The third key provision is Art 12 of Regulation No 1612/68, which governs the right to education of children of an EU citizen. It provides that children of a national of a Member State who is or has been employed in another Member State shall be admitted to that Member State's education system under the same conditions as nationals of that state if the children reside in that Member State.

One week after the UK voted to leave the EU, the CJEU handed down its judgment. The CJEU cited its own decision in the 2015 case of Singh and Ors (Case C-218/14)2 in which it held that, where an EU citizen leaves the host Member State before the commencement of divorce proceedings, the non-EU national's derived right of residence comes to an end with the departure of the EU citizen spouse and therefore cannot be retained on the basis of Art 13(2)(a). Therefore, W was not entitled to a right of residency on the basis that the marriage had lasted 3 years including 1 year in the UK because H had left the UK before divorce proceedings were commenced.

The CJEU also held that Art 13(2)(c) must be interpreted as meaning that a non-EU national who is divorced from an EU citizen at whose hands they have been the victim of domestic violence cannot rely on the retention of their right of residence in the host Member State, on the basis of Art 13(2)(c) where the commencement of the divorce proceedings post-dates the departure of the EU citizen from the host Member State.

However, as the parties' children had been in the UK since their birth and their father, an EU citizen, had been exercising his treaty right to work in the UK, the children had a right to continue their education in the UK. Moreover, their mother, even though a non-EU citizen, was also entitled to a right of residency pursuant to Art 12 as she had sole custody and, otherwise, the children would not be able to exercise their right to continue their education in the UK. This right of residence was unaffected by the fact that H left the UK before (i) the children commenced education or (ii) the divorce proceedings were commenced. So W and the children could remain here. The decision applies across all of the EU.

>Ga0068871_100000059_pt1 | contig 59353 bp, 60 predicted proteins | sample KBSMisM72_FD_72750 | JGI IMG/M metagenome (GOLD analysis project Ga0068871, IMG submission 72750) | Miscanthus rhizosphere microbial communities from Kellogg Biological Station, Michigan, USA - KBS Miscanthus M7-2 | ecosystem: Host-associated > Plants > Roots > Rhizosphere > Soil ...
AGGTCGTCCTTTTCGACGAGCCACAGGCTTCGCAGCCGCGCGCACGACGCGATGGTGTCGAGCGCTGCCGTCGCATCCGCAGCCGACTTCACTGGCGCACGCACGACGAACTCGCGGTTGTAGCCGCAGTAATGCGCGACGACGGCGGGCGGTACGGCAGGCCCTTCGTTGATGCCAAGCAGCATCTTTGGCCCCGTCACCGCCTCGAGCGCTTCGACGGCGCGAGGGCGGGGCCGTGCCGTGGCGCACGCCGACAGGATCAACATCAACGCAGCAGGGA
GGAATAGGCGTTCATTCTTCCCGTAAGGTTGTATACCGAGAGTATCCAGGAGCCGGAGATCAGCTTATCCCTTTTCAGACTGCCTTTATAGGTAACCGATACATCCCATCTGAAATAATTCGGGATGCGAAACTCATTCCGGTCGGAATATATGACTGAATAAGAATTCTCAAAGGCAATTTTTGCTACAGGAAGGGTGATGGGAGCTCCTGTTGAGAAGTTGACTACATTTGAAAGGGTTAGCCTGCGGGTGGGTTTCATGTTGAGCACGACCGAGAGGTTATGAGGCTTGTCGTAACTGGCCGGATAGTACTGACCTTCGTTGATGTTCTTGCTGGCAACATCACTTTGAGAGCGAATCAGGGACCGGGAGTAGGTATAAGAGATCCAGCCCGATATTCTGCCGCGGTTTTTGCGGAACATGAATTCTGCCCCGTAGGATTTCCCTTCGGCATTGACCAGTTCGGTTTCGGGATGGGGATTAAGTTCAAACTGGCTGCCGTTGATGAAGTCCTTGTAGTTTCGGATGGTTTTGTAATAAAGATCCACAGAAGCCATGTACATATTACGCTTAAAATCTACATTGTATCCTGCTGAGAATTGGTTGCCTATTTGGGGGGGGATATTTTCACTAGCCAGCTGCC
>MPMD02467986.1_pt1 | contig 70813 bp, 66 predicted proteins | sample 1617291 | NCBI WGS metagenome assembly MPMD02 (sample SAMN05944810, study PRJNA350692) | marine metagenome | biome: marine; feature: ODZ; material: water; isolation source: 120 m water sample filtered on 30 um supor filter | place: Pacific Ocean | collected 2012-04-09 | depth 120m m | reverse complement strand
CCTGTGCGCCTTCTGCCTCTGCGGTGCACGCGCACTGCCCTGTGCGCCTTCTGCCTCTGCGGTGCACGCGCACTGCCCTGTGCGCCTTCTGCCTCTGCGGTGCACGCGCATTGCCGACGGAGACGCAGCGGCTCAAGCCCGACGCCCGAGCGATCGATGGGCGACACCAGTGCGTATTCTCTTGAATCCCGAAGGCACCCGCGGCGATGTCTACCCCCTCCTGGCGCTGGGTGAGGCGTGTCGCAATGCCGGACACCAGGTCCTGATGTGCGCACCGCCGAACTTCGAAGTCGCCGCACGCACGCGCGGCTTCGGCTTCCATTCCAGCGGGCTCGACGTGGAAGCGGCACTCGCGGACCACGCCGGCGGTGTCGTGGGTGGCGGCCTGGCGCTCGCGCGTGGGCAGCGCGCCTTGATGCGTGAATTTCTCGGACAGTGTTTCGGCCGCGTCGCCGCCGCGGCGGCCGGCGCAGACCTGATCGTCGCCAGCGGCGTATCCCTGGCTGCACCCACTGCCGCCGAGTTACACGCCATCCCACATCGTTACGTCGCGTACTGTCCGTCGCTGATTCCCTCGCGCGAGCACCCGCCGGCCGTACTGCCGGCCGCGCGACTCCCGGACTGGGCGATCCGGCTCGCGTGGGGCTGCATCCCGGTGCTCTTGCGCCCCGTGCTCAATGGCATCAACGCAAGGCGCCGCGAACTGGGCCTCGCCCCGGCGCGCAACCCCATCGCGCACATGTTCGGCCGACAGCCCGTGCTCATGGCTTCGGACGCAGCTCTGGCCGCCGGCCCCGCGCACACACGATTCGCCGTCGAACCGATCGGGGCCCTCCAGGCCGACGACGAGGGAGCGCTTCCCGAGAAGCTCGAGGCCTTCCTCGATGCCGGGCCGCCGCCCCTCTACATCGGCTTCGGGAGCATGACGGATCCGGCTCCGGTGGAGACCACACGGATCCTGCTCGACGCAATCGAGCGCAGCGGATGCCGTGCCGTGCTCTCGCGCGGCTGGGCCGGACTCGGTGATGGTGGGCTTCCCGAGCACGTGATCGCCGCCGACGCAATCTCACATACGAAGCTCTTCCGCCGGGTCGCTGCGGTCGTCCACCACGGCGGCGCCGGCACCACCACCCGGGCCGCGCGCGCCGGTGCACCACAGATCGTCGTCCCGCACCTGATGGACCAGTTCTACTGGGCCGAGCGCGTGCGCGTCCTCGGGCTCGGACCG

This case serves as a vital reminder of the importance of considering immigration issues at the outset, including before the commencement of divorce proceedings. Family lawyers are used to identifying family law issues which may affect international families such as divorce jurisdiction races, but it is also essential to be aware that a step taken in family law proceedings (including the timing of any proceedings) can have a significant effect on a person's immigration status. In some cases there may be a direct conflict between family law (eg wanting to issue divorce proceedings urgently to secure jurisdiction) and immigration law (eg ensuring that a person's immigration status is secured before divorce proceedings are commenced). Therefore, there will often need to be early discussions between experienced and specialist international family and immigration lawyers alert to family law issues.

The author is grateful to Shanaz Haque , Senior Immigration Advisor at Fragomen LLP , for her assistance with this article.

You can follow Michael on Twitter: @michael_allum

2 http://curia.europa.eu/juris/document/document.jsf?text=&docid=165901&pageIndex=0&doclang=en&mode=lst&dir=&occ=first&part=1&cid=283028.